Even though they weren't among those who crowded into Vatican City to witness the canonization of two popes, area Catholics said the milestone event and related activities left them in awe.
"This is one of the most historical days of the Catholic church," Paul Smith of Johnstown said. "It definitely marks today's Sunday for the rest of my life."
Smith was among those gathering in Altoona on Sunday afternoon at St. Rose of Lima for a Mass hosted by the Society of St. Vincent dePaul in honor of Frederick Ozanam, the organization's founder. At a reception that followed the Mass, many said they watched the morning ceremony or portions of the ceremony on TV.
To have been there would have been "sweet," said Sonny Consiglio of Altoona.
Pope John XXIII, he said, was the reigning pope while he was growing up.
"As a young Catholic, he was very impressionable," Consiglio said. "Now, to see him become a saint ... it's just incredible."
For Bernadette Dillon, having two popes simultaneously canonized is incredible.
"It's never happened before in my lifetime," the 73-year-old Hastings woman said.
"Both are very blessed men," said Leona Gorge of Lilly. "They were both very good for the church."
The Vatican estimated that more than 500,000 people filled the basilica to see Pope Francis declare his predecessors, Pope John XXIII and Pope John Paul II as saints.
In addition to the double canonization, Pope Benedict XVI also attended, making it the first time a reigning pope and retired pope celebrated Mass together in public.
George Ferrante of Johnstown, who said he watched some of the TV coverage before heading to a 7:30 a.m. Mass, said he remains in awe of the historic events.
"To see all this happen in our generation of time is just unbelieveable," Ferrante said. "John XXIII is the pope that many of us knew. We watched him become pope, and we watched him carry on his duties as pope. ... Now he has become a saint, along with John Paul, and all of this in our lifetime, in our generation of time."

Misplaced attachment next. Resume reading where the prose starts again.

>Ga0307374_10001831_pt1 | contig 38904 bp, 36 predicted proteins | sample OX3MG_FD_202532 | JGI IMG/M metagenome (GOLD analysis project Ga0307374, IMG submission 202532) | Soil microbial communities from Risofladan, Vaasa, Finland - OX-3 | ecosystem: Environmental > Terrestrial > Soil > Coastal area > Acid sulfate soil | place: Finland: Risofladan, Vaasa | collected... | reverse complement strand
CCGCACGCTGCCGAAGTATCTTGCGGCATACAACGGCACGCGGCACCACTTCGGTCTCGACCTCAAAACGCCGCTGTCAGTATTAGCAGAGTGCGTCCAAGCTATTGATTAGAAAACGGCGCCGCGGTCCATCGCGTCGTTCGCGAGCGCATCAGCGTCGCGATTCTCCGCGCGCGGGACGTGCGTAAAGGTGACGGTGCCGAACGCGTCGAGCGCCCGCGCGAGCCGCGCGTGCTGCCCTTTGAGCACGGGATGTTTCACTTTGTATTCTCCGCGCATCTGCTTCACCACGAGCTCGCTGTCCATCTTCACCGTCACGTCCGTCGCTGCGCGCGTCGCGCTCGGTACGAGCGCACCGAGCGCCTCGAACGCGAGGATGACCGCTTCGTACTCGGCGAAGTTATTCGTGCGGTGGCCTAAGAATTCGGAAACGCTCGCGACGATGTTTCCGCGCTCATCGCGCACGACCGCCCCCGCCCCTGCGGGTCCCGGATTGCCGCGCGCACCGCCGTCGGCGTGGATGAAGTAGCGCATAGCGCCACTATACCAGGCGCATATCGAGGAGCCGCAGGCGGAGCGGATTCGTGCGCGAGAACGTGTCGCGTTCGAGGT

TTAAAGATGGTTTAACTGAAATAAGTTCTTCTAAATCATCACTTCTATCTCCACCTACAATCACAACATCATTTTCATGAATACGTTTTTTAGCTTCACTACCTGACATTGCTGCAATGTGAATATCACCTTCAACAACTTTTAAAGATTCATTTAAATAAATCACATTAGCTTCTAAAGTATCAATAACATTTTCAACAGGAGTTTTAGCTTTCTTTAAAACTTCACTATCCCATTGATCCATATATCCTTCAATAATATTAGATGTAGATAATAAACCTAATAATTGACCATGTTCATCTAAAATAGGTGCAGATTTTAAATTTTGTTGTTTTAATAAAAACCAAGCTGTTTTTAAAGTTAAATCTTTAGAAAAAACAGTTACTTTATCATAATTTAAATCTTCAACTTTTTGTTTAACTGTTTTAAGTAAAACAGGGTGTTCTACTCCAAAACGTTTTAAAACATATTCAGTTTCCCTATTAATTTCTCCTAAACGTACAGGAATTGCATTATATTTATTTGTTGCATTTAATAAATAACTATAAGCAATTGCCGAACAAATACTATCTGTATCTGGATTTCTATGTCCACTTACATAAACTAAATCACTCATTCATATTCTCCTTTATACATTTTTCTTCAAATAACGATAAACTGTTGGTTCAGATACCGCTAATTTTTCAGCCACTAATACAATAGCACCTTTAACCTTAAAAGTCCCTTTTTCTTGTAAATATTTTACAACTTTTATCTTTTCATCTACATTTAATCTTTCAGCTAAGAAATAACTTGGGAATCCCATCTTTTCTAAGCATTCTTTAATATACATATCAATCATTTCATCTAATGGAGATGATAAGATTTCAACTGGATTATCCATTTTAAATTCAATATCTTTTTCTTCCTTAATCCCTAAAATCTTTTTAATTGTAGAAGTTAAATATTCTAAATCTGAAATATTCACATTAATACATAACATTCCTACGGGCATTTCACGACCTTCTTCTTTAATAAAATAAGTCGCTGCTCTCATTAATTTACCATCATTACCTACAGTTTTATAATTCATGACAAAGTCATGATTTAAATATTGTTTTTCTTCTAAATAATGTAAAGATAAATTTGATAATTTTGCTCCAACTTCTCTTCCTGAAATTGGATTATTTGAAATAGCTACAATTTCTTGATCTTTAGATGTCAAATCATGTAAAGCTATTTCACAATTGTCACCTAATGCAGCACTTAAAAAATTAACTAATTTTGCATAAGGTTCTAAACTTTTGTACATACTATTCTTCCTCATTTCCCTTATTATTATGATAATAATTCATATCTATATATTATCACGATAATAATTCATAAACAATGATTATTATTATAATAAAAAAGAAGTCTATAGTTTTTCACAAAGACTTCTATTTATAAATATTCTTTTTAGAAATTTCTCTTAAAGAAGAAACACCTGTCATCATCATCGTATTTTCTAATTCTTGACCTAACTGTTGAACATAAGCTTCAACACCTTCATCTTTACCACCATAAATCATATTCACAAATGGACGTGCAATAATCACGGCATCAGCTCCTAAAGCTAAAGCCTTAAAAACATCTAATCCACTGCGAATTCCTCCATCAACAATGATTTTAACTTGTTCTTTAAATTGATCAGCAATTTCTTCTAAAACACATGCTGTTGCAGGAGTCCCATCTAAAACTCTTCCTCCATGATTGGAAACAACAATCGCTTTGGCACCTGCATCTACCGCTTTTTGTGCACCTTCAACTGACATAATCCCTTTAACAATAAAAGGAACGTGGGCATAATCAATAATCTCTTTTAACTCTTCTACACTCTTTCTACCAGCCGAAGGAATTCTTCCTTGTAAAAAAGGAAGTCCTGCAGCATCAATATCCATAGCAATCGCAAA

Suzanne Bowser of Williamsburg said she not only saw some of the Sunday morning ceremony, she also stayed up late Saturday night to watch a Los Angeles ceremony organized in honor of the double canonization.
"It was just beautiful, just gorgeous, all kinds of ethnic participation. ..." Bowser said. "And the music - the music was just outstanding."
Alice Emanuel, spiritual adviser for St. Vincent dePaul, offered a blessing before the reception and mentioned the double canonization falling on Divine Mercy Sunday, a week after Easter.
"Pope John XXIII, he is my hero," Emanual said. "Because of him, lay people became more active in our churches."
Pope John XXIII, who reigned from 1958-63, is often recognized for the convening of Vatican II, which allowed Mass to be celebrated in local languages rather than Latin and encouraged greater dialogue with people of other faiths.
Bob Nickerson of Cresson, a member of St. Demetris Church in Gallitzin, said both popes had their controversies, including John Paul II, for his support of the Solidarity trade union in Poland and the fall of communism in Eastern Europe in 1989.
"His opening of the crack in the Iron Curtin, that was a good thing," Nickerson said.
Don Tedjeske of Johnstown said he's glad to see both popes become saints.
"I'm old enough to remember John XXIII and all the changes he brought," Tedjeske said. "They were long overdue ... and I remember John Paul, too. It was hard not to like him. They were both great."
Mirror Staff Writer Kay Stephens is at 946-7456.